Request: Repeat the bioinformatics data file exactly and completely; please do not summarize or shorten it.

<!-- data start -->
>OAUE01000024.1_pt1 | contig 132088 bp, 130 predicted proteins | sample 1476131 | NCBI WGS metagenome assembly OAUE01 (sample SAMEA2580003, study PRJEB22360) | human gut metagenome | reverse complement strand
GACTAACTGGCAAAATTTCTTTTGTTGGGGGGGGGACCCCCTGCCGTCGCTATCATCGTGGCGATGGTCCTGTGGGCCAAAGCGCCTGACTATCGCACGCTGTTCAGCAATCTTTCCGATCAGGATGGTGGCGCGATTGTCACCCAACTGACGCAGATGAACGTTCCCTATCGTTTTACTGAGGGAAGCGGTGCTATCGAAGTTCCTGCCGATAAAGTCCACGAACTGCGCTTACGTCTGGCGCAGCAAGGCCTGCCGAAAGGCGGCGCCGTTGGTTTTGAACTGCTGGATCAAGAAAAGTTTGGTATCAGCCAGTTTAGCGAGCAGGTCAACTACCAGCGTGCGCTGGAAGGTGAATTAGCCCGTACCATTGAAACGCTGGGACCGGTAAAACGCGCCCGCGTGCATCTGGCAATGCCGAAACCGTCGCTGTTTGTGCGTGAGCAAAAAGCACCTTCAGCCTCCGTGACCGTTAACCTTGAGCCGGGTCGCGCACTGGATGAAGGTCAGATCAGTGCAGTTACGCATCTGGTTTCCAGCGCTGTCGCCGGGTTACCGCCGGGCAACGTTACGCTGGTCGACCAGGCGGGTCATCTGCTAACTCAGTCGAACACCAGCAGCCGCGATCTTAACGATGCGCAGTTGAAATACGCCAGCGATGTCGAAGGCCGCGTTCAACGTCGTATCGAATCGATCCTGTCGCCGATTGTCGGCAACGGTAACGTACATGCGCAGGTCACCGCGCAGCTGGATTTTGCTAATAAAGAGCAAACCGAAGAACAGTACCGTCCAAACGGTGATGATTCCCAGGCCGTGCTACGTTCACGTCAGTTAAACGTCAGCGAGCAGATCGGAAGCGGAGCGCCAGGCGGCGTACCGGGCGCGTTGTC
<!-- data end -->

>OAUE01000024.1_pt1 | contig 132088 bp, 130 predicted proteins | sample 1476131 | NCBI WGS metagenome assembly OAUE01 (sample SAMEA2580003, study PRJEB22360) | human gut metagenome | reverse complement strand
GACTAACTGGCAAAATTTCTTTTGTTGGGGGGGGGACCCCCTGCCGTCGCTATCATCGTGGCGATGGTCCTGTGGGCCAAAGCGCCTGACTATCGCACGCTGTTCAGCAATCTTTCCGATCAGGATGGTGGCGCGATTGTCACCCAACTGACGCAGATGAACGTTCCCTATCGTTTTACTGAGGGAAGCGGTGCTATCGAAGTTCCTGCCGATAAAGTCCACGAACTGCGCTTACGTCTGGCGCAGCAAGGCCTGCCGAAAGGCGGCGCCGTTGGTTTTGAACTGCTGGATCAAGAAAAGTTTGGTATCAGCCAGTTTAGCGAGCAGGTCAACTACCAGCGTGCGCTGGAAGGTGAATTAGCCCGTACCATTGAAACGCTGGGACCGGTAAAACGCGCCCGCGTGCATCTGGCAATGCCGAAACCGTCGCTGTTTGTGCGTGAGCAAAAAGCACCTTCAGCCTCCGTGACCGTTAACCTTGAGCCGGGTCGCGCACTGGATGAAGGTCAGATCAGTGCAGTTACGCATCTGGTTTCCAGCGCTGTCGCCGGGTTACCGCCGGGCAACGTTACGCTGGTCGACCAGGCGGGTCATCTGCTAACTCAGTCGAACACCAGCAGCCGCGATCTTAACGATGCGCAGTTGAAATACGCCAGCGATGTCGAAGGCCGCGTTCAACGTCGTATCGAATCGATCCTGTCGCCGATTGTCGGCAACGGTAACGTACATGCGCAGGTCACCGCGCAGCTGGATTTTGCTAATAAAGAGCAAACCGAAGAACAGTACCGTCCAAACGGTGATGATTCCCAGGCCGTGCTACGTTCACGTCAGTTAAACGTCAGCGAGCAGATCGGAAGCGGAGCGCCAGGCGGCGTACCGGGCGCGTTGTC